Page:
Over a century later, the National Underwater and Marine Agency (NUMA), led by New York Times-bestselling author Clive Cussler, finally found the Hunley in 1995. News of the discovery traveled quickly around the world. A ground breaking effort began to retrieve the fragile submarine from the sea. The Hunley Commission and Friends of the Hunley, a non-profit group charged with raising funds in support of the vessel, led an effort with the United States Navy that culminated on August 8th, 2000 with the Hunley’s safe recovery.

She was then delivered to the Warren Lasch Conservation Center, a high-tech lab specifically designed to conserve the vessel and unlock the mystery of her disappearance. The Hunley has since been excavated and proved to be a time capsule, holding a wide array of artifacts that can teach us about life during the American Civil War. The submarine and the hundreds of artifacts found onboard are currently undergoing preservation work while archaeologists use the historical clues they have found to piece together the final moments of the Hunley and her crew.

The Hunley’s journey through time has been marked by innovation, courage and tragedy. Her against-all-odds tale has spanned the centuries and is one of the greatest maritime mysteries in recent history. This website follows the pioneering vessel from her inception during the American Civil War to the modern-day efforts surrounding her preservation and study.

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Joseph Manigault House

Charleston’s Huguenot House

A striking spiral staircase accents the impressive central hall, and many of the rooms are restored to their original color schemes. All feature historic pieces from the Museum’s collections including a selection of American, English and French furniture dating to the early 19th century. Outside, a classical Gate Temple overlooks a period garden, and the locations of adjacent historical outbuildings (e.g., kitchen and slave quarters, stable, and privy) are marked with interpretive signs. Descending from French Huguenots who fled religious persecution in Europe in the late 1600s, the Manigaults prospered as rice planters and merchants during the 18th century and became one of South Carolina’s leading families. Joseph Manigault inherited several rice plantations and over two hundred slaves from his grandfather in 1788, and also married well. Arthur Middleton, father of his first wife, Maria Henrietta Middleton, was a signer of the Declaration of Independence. Following Henrietta’s death, he married Charlotte Drayton, with whom he had eight children. The Charleston Museum purchased the house in 1933, and has preserved and interpreted it ever since.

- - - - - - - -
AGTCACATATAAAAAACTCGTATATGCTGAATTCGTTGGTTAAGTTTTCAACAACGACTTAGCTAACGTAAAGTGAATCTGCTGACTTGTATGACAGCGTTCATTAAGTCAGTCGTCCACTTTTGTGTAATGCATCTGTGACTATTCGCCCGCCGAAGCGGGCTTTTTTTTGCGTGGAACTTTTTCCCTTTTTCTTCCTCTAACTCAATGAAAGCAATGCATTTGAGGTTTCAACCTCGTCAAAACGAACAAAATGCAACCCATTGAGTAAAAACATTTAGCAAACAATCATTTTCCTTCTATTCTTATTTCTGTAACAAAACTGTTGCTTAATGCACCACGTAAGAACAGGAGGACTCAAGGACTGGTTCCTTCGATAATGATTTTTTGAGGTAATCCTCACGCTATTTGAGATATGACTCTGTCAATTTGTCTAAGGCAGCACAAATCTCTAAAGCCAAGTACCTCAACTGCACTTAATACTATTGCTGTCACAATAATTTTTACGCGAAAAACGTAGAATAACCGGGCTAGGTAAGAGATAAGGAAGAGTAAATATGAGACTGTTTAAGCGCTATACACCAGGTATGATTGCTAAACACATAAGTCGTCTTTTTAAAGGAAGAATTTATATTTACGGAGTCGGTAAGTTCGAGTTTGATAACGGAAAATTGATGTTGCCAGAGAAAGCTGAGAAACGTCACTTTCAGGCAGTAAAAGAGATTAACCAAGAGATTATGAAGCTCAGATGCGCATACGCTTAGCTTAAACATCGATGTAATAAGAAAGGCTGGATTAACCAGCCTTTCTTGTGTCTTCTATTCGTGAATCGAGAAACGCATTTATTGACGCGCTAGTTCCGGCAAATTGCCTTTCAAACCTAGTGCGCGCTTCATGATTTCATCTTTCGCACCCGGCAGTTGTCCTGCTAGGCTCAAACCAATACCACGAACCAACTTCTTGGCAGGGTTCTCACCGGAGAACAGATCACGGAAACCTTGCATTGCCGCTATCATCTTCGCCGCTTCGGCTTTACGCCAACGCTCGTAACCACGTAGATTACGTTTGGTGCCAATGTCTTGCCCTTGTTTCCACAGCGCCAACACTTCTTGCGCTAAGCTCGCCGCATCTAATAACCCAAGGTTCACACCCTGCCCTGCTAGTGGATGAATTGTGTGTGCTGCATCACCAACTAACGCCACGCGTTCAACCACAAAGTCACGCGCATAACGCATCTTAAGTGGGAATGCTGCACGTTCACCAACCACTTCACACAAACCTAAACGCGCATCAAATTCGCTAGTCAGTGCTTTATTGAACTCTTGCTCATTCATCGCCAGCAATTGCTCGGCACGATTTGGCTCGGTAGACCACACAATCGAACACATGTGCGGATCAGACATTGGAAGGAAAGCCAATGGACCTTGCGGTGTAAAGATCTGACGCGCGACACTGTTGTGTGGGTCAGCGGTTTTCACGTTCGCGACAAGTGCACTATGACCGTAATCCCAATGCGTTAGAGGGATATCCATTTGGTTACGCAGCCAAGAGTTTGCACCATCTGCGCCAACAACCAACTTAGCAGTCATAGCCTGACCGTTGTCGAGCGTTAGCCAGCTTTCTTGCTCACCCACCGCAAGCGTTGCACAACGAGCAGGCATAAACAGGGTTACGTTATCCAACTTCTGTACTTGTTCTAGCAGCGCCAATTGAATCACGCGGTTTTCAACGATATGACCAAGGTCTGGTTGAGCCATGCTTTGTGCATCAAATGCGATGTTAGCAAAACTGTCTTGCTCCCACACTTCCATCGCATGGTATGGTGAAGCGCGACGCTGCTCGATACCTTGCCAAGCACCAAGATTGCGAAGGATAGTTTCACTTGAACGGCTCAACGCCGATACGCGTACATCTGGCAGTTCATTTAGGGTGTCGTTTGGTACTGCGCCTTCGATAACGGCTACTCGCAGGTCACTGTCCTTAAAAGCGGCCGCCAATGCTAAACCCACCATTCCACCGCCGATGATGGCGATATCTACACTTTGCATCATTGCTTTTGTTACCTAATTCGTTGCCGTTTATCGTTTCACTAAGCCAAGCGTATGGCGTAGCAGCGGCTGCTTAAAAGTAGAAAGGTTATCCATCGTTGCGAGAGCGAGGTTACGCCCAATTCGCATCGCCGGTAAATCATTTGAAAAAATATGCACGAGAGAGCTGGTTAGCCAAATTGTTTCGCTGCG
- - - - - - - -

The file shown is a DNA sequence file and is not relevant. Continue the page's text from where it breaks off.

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Kayak Rental on Shem Creek | 2 Hours

Includes a 2-hour rental in single person kayak. If you would prefer a tandem kayak, simply ask when you arrive (dependent on availability). Children under the age of 14 are not allowed to participate. Children 14 – 17 years old must be accompanied by someone 18 years or older. Zero exceptions allowed. Lifejackets and basic instruction is included.

One of the most wonderful ways to discover the secrets of Shem Creek’s tidal marsh or any number of other waterways in Charleston is from the seat of a single or tandem kayak. Renting a kayak will give you ample opportunity for exploring almost all of Shem Creek, Bayview Creek, and possibly (with the tide’s cooperation) also Crab Bank Island’s surroundings just outside of Shem Creek. Kayaking offers good times for Mount Pleasant groups large or small. Drift away on the tides and breeze, or make an athletic excursion of your paddle to cover as much area as you can- the experience is what you make it. Either way, we recommend closely following the advice of your experienced ramp guides to determine the best routes based on current conditions.